In yet another aspect, the invention features a method for monitoring a neoplasia in a subject, the method involving detecting an alteration in the level of a CXCL12 polypeptide that has a molecular weight greater than about 10, 11, 12, 13, 14, or 15 kD, where an increase in the level of the CXCL12 polypeptide relative to a reference level previously obtained from the subject identifies progression of the neoplasia in the subject, and reduction of the level of the CXCL12 polypeptide relative to the references identifies failure of the neoplasia to progress in the subject.

In yet another aspect, the invention features a method for identifying the presence or absence of a cervical neoplasia in a biologic sample, the method involving detecting the level of CXCL12, forkhead box P3 (FoxP3), or a combination thereof in the sample relative to a reference, where an increase in the level identifies a cervical neoplasia.

In still another aspect, the invention features a method of determining the clinical aggressiveness of a cervical neoplasia in a biologic sample, the method involving detecting the level of CXCL12, FoxP3, or a combination thereof in the sample, where an increased level of CXCL12, FoxP3, or a combination thereof relative to a reference indicates an increased clinical aggressiveness of the cervical neoplasia.

In still another aspect, the invention features a method of determining the stage of a cervical neoplasia in a biologic sample, the method involving quantifying the level of CXCL12, FoxP3, or a combination thereof in the sample, where an increased level of CXCL12, FoxP3, or a combination thereof in the sample relative to a reference indicates an increased stage of the cervical neoplasia.

In another aspect, the invention generally features a method for detecting or staging cervical carcinoma in a subject, the method involving detecting the presence or absence of CXCL12 polypeptide in a cervical cell or tissue sample using an immunoassay relative to a reference; and detecting the number of FoxP3-expressing T cells in the sample in an immunoassay relative to a reference, where an increase in the level of CXCL12 and an increase in the number of FoxP3, or a combination thereof relative to a control detects a cervical neoplasia and the absence of an increase detects the absence of a cervical neoplasia in the biologic sample.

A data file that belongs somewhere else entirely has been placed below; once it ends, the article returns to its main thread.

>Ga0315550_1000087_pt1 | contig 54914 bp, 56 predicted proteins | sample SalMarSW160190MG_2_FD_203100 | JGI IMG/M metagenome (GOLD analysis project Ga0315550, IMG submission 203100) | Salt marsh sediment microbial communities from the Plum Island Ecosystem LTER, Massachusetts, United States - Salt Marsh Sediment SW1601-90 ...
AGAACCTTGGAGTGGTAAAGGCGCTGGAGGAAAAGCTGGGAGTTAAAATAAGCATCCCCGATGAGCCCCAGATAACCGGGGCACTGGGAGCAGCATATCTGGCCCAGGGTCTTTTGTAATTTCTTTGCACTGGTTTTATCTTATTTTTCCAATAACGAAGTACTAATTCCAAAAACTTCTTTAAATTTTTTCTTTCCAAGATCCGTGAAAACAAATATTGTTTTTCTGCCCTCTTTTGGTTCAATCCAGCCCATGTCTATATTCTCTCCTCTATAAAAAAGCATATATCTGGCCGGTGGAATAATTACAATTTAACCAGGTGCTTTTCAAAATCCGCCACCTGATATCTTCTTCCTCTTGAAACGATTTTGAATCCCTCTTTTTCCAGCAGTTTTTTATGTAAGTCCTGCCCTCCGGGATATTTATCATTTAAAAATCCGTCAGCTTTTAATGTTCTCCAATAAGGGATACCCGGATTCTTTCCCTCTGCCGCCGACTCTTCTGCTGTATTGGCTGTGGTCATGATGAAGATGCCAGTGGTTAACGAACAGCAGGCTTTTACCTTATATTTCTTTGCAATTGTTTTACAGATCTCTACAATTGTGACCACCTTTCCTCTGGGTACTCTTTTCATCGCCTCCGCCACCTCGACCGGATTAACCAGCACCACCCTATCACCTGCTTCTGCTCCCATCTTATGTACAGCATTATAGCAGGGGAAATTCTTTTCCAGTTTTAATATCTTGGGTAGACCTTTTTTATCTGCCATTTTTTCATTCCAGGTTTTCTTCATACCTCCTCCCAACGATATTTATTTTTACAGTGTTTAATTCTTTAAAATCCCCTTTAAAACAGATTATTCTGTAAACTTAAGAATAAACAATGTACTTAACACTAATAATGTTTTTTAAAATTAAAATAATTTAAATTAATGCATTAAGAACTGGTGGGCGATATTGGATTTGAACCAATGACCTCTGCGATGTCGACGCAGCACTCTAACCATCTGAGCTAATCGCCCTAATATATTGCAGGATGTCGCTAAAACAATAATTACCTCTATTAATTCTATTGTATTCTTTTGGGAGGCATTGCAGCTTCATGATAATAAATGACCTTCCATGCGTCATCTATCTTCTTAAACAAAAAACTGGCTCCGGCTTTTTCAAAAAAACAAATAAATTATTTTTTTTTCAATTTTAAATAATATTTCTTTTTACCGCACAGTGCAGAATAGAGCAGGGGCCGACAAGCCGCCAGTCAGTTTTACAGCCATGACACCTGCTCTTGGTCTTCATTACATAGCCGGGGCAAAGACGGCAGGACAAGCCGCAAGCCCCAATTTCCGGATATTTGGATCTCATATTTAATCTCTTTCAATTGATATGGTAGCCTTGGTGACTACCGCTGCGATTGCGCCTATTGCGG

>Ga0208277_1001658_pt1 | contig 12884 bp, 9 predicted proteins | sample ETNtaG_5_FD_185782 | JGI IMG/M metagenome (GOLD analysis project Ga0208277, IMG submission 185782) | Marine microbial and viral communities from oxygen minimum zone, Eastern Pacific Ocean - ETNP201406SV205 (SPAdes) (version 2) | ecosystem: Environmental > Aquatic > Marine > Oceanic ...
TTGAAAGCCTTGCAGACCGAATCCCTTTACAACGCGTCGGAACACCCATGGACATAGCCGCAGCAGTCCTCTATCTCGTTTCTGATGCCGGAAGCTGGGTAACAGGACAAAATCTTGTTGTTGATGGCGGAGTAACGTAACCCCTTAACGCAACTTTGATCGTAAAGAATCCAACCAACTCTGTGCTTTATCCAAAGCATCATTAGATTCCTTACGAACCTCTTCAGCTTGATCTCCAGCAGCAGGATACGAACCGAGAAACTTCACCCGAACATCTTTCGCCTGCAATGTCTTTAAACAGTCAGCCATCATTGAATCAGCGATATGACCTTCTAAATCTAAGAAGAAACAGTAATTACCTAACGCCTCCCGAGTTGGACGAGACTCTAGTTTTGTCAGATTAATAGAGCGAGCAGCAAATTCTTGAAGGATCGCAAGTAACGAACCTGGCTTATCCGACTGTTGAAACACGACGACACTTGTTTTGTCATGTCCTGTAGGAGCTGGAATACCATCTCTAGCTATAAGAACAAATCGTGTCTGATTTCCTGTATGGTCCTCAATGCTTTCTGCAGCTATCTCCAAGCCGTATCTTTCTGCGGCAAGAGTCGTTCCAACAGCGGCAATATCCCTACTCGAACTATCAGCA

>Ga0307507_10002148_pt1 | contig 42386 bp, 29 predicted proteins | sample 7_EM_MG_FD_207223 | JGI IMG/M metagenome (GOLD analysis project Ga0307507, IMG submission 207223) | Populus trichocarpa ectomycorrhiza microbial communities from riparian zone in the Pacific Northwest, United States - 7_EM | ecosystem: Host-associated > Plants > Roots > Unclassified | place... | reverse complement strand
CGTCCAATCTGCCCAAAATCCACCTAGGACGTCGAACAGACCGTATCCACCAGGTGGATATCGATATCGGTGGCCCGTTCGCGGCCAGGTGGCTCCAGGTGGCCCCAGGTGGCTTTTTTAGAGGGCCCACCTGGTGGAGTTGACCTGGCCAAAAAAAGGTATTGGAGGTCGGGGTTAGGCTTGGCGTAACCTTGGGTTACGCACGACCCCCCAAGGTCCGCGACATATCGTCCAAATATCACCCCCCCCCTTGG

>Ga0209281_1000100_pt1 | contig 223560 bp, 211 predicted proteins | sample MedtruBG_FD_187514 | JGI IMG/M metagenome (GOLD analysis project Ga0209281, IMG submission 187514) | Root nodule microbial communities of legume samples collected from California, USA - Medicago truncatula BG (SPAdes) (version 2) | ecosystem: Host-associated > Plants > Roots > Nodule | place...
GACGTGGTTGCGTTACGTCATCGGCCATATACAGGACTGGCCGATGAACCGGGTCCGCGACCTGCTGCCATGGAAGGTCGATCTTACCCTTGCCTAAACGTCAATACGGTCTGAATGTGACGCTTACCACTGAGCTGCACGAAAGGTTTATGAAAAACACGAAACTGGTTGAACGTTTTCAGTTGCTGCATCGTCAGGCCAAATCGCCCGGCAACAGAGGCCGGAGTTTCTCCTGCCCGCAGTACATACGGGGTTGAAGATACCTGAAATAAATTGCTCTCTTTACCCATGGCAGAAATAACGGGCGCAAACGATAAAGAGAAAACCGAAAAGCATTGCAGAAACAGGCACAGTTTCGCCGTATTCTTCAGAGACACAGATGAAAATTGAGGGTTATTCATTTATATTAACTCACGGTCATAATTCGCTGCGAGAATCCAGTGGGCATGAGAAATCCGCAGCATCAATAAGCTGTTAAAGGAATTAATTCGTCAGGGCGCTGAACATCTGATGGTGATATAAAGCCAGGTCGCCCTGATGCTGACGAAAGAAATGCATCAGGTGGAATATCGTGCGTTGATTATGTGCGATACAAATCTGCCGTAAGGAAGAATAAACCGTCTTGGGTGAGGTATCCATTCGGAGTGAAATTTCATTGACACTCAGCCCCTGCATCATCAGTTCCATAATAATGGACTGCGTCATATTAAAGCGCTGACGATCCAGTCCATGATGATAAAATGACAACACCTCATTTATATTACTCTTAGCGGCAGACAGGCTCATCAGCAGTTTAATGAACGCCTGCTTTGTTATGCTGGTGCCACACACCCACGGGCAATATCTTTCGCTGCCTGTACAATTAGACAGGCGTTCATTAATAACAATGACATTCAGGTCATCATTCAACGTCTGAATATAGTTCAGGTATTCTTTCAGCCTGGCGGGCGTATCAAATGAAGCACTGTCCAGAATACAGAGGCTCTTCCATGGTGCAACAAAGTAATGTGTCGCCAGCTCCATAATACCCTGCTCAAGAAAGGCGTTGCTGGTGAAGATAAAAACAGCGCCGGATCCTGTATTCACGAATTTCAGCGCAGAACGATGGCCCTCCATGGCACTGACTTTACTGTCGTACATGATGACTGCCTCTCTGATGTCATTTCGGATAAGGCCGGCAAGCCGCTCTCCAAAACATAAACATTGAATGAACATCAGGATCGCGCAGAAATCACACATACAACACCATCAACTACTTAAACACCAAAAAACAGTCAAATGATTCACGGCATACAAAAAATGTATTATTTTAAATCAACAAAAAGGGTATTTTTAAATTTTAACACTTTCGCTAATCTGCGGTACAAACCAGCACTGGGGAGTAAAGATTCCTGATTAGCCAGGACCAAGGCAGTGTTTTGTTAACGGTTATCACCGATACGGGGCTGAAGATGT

In another aspect, the invention generally features a method for identifying a subject as having or having a propensity to develop a cervical neoplasia, the method involving detecting an increase in CXCL12, FoxP3, or a combination thereof in a subject sample, thereby identifying the subject as having or having a propensity to develop CIN or invasive cervical carcinoma. In one embodiment, the sample is obtained in a cone biopsy, culposcopy, or by scraping or abrading the cervical epithelium.

In another aspect, the invention generally features a method of determining the clinical aggressiveness of a cervical cancer in a subject, the method involving quantifying the level of CXCL12, FoxP3, or a combination thereof in the sample, where an increased level of CXCL12, FoxP3, or a combination thereof relative to a reference indicates an increased clinical aggressiveness of cervical cancer.

In another aspect, the invention generally features a method of determining the prognosis of a subject diagnosed as having cervical neoplasia, the method involving quantifying the level of CXCL12, FoxP3, or a combination thereof in a sample derived from the subject, where an altered level of CXCL12, FoxP3, or a combination thereof relative to a reference indicates the prognosis of the subject.